Malcolm

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Jim
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Post by Jim » Sat Apr 22, 2006 4:23 pm

If you cut away the fluff how rigid is whats left? I'm guessing you have a hole, in which case try one of the moulding options already covered (I would try and avoid expanding foam unless it's some kind you can dissove and remove afterwared).

Without seeing what you did and looking close up it's hard to say if that is a normal amount of fluffiness, it could be that not enough resin was used, however most builders, especially on a budget, will tend to wet out too much too quickly instead of aiming for the minimum possible amount of resin, you probably don't have a guarantee claim. It may be worth speaking to Shoreham anyway, since if they can get a section moulded to splice in as Malcolm describes, it will be the easiest solution to implement, and they can probably colour match it too!

Thanks for showing us your damage - I think I came close to ripping the port chine off my Sea King in a similar way on Sunday when the swell I timed my passage through a gap with decided to break and throw me sideways towards the rock instead, the backwash arrived with about a millimetre to go before impact!

In the end I discovered a nice serious crack in my keel (well a couple really) that I don't recall from last year - I was suspicious that the boats seemed loose on the roof when we unloaded, and loading up again last night I had an argument with dad because the way he put mine on left it loose and pivoting on the uprights (I put it flat as it should go). I'm also wondering if he crashed the car on the way up and kept it a secret? It could simply have been done by me on one of the nasty rocky launchings/landings we had on parts of the trip.
Anyway, epoxy putty effected a temporary repair, except more rocky landings ripped half of it back off before we were finished - I'll be doing a keel strip for it soon, and I need to work out how to reinforce under the seat.....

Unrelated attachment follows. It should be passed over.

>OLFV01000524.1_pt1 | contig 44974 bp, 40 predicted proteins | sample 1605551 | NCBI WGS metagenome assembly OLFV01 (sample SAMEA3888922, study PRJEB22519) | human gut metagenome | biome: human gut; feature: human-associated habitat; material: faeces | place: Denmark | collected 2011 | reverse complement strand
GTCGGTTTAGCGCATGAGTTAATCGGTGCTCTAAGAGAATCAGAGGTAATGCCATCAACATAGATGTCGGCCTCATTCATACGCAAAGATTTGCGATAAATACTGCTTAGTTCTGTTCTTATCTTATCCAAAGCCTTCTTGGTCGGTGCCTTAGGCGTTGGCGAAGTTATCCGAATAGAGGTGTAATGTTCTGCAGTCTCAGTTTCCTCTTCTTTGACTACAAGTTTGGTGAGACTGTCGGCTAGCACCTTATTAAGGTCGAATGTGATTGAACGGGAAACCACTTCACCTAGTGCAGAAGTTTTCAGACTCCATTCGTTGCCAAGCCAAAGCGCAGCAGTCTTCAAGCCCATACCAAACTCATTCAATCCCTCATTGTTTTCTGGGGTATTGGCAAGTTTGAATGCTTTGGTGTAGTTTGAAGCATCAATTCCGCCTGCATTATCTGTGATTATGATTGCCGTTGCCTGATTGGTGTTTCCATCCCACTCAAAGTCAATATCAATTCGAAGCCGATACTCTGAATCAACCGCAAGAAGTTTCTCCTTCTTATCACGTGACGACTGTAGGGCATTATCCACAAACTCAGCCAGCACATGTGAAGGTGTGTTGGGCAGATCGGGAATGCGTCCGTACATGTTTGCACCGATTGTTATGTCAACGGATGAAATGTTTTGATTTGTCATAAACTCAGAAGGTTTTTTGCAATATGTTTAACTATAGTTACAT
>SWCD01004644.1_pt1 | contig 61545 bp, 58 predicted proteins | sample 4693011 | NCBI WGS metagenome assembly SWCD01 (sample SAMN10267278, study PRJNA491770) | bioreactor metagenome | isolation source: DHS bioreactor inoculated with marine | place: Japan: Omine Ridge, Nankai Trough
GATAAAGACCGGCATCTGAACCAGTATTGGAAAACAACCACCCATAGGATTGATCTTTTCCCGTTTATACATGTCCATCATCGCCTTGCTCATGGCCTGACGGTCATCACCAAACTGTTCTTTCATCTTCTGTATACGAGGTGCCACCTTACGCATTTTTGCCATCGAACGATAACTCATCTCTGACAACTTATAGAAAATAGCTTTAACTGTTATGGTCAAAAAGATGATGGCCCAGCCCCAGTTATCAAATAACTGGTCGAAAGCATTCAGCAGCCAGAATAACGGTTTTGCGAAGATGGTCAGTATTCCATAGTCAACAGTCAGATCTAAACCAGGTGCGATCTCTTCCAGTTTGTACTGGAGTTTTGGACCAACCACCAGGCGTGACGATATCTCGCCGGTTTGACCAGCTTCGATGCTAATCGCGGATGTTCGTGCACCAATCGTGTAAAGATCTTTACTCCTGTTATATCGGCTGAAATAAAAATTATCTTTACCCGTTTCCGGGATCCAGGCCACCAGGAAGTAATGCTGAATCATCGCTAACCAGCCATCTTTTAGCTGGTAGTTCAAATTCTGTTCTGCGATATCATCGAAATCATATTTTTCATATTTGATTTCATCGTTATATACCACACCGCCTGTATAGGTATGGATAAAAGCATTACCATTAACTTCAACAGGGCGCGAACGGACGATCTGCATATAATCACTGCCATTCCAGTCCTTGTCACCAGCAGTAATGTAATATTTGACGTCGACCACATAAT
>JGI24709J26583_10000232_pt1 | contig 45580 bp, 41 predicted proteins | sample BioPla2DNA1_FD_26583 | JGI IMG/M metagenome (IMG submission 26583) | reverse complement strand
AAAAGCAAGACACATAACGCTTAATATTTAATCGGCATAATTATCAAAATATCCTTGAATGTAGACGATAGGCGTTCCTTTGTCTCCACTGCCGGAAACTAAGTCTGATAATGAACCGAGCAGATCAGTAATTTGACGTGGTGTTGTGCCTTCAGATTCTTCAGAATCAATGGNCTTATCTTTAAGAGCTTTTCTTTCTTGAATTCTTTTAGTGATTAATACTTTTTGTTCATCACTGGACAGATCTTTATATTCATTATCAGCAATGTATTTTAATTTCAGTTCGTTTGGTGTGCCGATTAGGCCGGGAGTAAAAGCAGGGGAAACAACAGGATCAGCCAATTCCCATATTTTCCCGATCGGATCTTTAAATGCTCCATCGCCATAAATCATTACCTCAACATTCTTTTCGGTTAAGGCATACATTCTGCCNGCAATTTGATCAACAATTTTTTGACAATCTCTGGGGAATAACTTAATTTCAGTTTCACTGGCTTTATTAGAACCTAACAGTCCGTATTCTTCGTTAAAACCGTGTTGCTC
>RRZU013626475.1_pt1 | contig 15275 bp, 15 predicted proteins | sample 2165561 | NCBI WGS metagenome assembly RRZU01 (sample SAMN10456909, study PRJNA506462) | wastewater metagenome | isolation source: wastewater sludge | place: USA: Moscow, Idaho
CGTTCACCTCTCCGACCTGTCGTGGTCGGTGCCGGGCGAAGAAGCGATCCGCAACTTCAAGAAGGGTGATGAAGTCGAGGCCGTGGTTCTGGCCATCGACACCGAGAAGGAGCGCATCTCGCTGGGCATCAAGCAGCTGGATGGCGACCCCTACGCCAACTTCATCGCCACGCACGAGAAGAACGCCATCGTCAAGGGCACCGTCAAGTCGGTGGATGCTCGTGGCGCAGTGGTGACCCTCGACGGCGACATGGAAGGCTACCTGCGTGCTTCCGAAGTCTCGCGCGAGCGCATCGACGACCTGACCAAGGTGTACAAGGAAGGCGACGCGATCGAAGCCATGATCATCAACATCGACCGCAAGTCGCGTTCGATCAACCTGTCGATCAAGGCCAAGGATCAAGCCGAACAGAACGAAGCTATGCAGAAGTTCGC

Epoxy putty will sort of stick when wet (you can apply it under water) but you need to keep your hands wet or it will keep on sticking to them in preferance to the wet boat. It's also something you need to stop for a while to let cure so best done at a campsite or during a rest day.

JIM

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Mark Gawler
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It's Fixed!!!!

Post by Mark Gawler » Mon May 22, 2006 7:52 pm

I have finally got the boat boat fixed. I opted to get a professional to do the work although there is still a bit of me that would have liked to have done it myself... may be next time. In my search (assisted by Zoe*) we came up with and got quotes from three repairers in the south.

Rio Marine - http://www.rio-marine.com/
Located near Dorchester
Rio came highly recommended, but were incredibly difficult to get hold of. Their quote was also incredibly expensive, quoting £155.00 for the keel strip alone.

Marine Composites - http://www.marine-grp.co.uk/repairs.asp
Located near Southampton
Gave a mid price quote and was very helpful offering to collect and deliver the boat.

Branfiber - http://www.branfibre.co.uk/
Located near Banbury
Gave the cheapest quote, quoting just £55 for the keel strip. Les (Mr Bran) was very helpful and openly admitted that he had never fixed a Sea Kayak before, but having previously worked for the Laser Centre (sailing dinghy) body shop knew a thing or two about fixing small boats.